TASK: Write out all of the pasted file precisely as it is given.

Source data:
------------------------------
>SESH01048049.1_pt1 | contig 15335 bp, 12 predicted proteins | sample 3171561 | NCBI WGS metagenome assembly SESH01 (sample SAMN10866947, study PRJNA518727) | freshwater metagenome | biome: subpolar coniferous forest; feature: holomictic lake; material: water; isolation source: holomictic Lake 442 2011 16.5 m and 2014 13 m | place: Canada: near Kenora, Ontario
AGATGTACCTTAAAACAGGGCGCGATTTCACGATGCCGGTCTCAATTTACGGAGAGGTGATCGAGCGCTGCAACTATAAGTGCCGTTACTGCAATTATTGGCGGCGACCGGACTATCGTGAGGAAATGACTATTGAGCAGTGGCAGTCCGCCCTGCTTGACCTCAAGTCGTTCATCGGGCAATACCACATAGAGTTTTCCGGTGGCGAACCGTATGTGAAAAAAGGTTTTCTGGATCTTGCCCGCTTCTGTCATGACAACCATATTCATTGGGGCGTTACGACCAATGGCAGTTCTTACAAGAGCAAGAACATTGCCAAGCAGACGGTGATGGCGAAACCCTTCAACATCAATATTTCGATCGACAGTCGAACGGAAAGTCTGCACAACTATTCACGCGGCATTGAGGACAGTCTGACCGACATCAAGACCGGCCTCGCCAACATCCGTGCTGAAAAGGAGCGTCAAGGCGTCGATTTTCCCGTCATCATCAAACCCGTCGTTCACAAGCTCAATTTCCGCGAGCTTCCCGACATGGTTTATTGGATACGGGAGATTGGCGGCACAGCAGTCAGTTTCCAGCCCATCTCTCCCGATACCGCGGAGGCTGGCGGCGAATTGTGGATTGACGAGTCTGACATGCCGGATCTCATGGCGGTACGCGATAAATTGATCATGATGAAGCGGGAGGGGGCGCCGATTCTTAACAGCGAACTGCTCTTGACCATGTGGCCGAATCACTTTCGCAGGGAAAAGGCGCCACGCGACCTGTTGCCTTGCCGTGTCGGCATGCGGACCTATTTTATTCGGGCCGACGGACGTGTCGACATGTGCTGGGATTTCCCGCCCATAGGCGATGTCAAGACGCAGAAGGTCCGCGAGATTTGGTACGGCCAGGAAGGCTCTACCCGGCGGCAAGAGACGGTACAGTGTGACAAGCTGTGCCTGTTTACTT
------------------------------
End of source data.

>SESH01048049.1_pt1 | contig 15335 bp, 12 predicted proteins | sample 3171561 | NCBI WGS metagenome assembly SESH01 (sample SAMN10866947, study PRJNA518727) | freshwater metagenome | biome: subpolar coniferous forest; feature: holomictic lake; material: water; isolation source: holomictic Lake 442 2011 16.5 m and 2014 13 m | place: Canada: near Kenora, Ontario
AGATGTACCTTAAAACAGGGCGCGATTTCACGATGCCGGTCTCAATTTACGGAGAGGTGATCGAGCGCTGCAACTATAAGTGCCGTTACTGCAATTATTGGCGGCGACCGGACTATCGTGAGGAAATGACTATTGAGCAGTGGCAGTCCGCCCTGCTTGACCTCAAGTCGTTCATCGGGCAATACCACATAGAGTTTTCCGGTGGCGAACCGTATGTGAAAAAAGGTTTTCTGGATCTTGCCCGCTTCTGTCATGACAACCATATTCATTGGGGCGTTACGACCAATGGCAGTTCTTACAAGAGCAAGAACATTGCCAAGCAGACGGTGATGGCGAAACCCTTCAACATCAATATTTCGATCGACAGTCGAACGGAAAGTCTGCACAACTATTCACGCGGCATTGAGGACAGTCTGACCGACATCAAGACCGGCCTCGCCAACATCCGTGCTGAAAAGGAGCGTCAAGGCGTCGATTTTCCCGTCATCATCAAACCCGTCGTTCACAAGCTCAATTTCCGCGAGCTTCCCGACATGGTTTATTGGATACGGGAGATTGGCGGCACAGCAGTCAGTTTCCAGCCCATCTCTCCCGATACCGCGGAGGCTGGCGGCGAATTGTGGATTGACGAGTCTGACATGCCGGATCTCATGGCGGTACGCGATAAATTGATCATGATGAAGCGGGAGGGGGCGCCGATTCTTAACAGCGAACTGCTCTTGACCATGTGGCCGAATCACTTTCGCAGGGAAAAGGCGCCACGCGACCTGTTGCCTTGCCGTGTCGGCATGCGGACCTATTTTATTCGGGCCGACGGACGTGTCGACATGTGCTGGGATTTCCCGCCCATAGGCGATGTCAAGACGCAGAAGGTCCGCGAGATTTGGTACGGCCAGGAAGGCTCTACCCGGCGGCAAGAGACGGTACAGTGTGACAAGCTGTGCCTGTTTACTT